She's made several allies in Russia

Brittney Griner's detainment in Russia has been framed as a political move by many analysts, so it's easy to forget that Griner has many friends in Russia. During court proceedings, Griner's attorney, Alexander Boykov, told the court about the friendships and mutual respect she developed with her UMMC Ekaterinburg teammates, having led them to multiple championships. He also said Griner's imprisonment contradicted Russia's previous efforts to depoliticize sports, according to Jezebel. At her sentencing hearing, Griner held up a photo of her Russian team, who she had intended on joining for their playoff season before being arrested at Moscow's Sheremetyevo airport, per Reuters. She said the young female fans who gathered in the stands to watch her play encouraged her to return season after season, per Jezebel. 

Griner's Ekaterinburg teammate and captain, Evgeniya Belyakova, and the team's general manager, Maxim Ryabkov, were presented as character witnesses, per ESPN. They fended for Griner and testified to her good behavior throughout her six seasons with the team. Belyakova said the team missed Griner's energy and hoped the verdict would go her way. Ryabkov said Griner was responsible for much of the team's success and the success of women's basketball in Russia. And not just in basketball — Griner made friends in prison, too. In court, Boykov described the sympathy Griner earned from guards and other prison inmates, who often shouted to her as she walked by, "Brittney, everything will be okay!" per Jezebel.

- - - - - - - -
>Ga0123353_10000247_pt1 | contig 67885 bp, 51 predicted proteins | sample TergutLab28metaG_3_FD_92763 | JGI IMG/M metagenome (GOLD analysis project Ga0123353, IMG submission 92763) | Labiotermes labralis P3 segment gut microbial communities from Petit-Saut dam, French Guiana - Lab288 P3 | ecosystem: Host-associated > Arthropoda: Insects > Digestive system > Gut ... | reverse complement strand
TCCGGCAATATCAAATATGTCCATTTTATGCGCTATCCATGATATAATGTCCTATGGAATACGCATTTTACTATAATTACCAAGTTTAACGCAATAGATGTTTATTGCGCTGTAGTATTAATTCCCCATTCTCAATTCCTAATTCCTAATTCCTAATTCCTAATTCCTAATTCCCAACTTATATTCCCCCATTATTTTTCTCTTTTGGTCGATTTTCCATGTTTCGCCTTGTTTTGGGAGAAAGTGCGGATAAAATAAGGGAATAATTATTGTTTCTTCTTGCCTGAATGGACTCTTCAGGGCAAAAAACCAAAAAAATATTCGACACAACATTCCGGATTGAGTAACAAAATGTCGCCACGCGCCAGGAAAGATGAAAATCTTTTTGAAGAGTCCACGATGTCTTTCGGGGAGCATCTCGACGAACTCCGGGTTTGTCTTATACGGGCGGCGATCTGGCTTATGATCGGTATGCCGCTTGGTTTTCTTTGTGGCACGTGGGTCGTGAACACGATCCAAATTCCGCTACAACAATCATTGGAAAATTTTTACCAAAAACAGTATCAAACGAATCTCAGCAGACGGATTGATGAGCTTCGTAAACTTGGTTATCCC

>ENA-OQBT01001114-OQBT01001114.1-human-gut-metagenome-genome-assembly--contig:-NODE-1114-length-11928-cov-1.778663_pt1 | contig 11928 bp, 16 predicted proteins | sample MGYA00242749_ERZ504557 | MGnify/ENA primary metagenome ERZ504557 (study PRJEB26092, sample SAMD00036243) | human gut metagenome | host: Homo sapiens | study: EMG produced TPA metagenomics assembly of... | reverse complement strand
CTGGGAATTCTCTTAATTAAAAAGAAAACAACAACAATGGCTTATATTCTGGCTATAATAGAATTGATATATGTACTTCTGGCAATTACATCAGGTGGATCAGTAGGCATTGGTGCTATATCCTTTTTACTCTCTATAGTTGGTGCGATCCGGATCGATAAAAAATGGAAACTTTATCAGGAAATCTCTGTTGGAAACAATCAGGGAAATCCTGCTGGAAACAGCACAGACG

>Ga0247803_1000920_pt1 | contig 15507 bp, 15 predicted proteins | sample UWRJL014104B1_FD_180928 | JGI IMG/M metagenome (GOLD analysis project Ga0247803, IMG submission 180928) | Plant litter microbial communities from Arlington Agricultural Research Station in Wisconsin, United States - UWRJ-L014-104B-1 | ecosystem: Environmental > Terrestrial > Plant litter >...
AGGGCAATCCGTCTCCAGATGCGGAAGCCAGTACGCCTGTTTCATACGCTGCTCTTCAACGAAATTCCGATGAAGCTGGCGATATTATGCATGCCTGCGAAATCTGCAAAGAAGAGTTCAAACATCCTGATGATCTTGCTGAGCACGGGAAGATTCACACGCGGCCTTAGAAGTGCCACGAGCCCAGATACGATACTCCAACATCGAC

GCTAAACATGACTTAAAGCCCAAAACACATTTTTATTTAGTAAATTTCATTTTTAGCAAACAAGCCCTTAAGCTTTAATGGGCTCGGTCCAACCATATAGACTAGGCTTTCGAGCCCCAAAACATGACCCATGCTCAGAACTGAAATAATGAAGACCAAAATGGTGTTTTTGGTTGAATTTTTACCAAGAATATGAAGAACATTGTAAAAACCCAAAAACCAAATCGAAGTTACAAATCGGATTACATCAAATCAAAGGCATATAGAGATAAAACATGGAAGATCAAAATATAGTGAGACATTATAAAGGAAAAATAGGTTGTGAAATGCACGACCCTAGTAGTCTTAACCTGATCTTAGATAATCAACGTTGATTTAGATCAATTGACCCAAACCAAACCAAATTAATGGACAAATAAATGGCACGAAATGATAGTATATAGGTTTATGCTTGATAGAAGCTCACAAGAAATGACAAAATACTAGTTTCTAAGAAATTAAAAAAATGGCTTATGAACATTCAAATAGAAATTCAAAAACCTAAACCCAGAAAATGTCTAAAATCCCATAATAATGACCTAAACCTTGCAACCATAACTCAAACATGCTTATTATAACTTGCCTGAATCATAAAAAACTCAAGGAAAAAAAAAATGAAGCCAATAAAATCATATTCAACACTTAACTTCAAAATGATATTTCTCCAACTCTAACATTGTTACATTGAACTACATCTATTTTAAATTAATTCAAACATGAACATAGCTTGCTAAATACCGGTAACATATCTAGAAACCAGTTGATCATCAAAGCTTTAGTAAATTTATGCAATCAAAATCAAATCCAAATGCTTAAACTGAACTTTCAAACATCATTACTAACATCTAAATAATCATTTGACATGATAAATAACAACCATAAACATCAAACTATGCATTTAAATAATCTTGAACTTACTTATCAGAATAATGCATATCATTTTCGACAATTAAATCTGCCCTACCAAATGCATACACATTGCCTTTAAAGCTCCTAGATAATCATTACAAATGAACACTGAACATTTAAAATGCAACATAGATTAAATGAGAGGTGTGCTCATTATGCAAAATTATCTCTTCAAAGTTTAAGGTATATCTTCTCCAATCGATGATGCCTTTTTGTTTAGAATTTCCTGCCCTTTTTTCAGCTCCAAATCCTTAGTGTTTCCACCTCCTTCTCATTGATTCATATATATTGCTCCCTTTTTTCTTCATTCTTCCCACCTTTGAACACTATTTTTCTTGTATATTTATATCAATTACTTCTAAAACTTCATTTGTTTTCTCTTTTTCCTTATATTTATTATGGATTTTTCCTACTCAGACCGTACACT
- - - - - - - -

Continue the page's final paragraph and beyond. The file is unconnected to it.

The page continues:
She maintains her crime in Russia was an accident

Although Brittney Griner pled guilty to the charges brought by the Russian court, she still doesn't know how cannabis oil landed in her luggages, according to AP. Griner said she packed in haste while recovering from COVID-19. She assured the court she never intended on bringing the vape cartridges containing hashish oil to Russia and was aware of Russia's laws toward cannabis. She said she used the oil as treatment for sports injuries and had a doctor's recommendations for its usage. A costly accident, but an accident nevertheless.

Immediately upon news of Griner's detainment, people speculated that the charges were politically motivated. As the New York Times notes, in the past, U.S. officials accused Russia of convicting American citizens on phony charges, and if that's the case now, then Griner's arrest was merely a means for Russia to gain political leverage. Congressman Joaquin Castro added to this narrative when he accused Russia of using Griner as a political pawn and compared the situation to the arrest of Trevor Reed, whose family and supporters maintain that his charges of assaulting Russian police officers were baseless.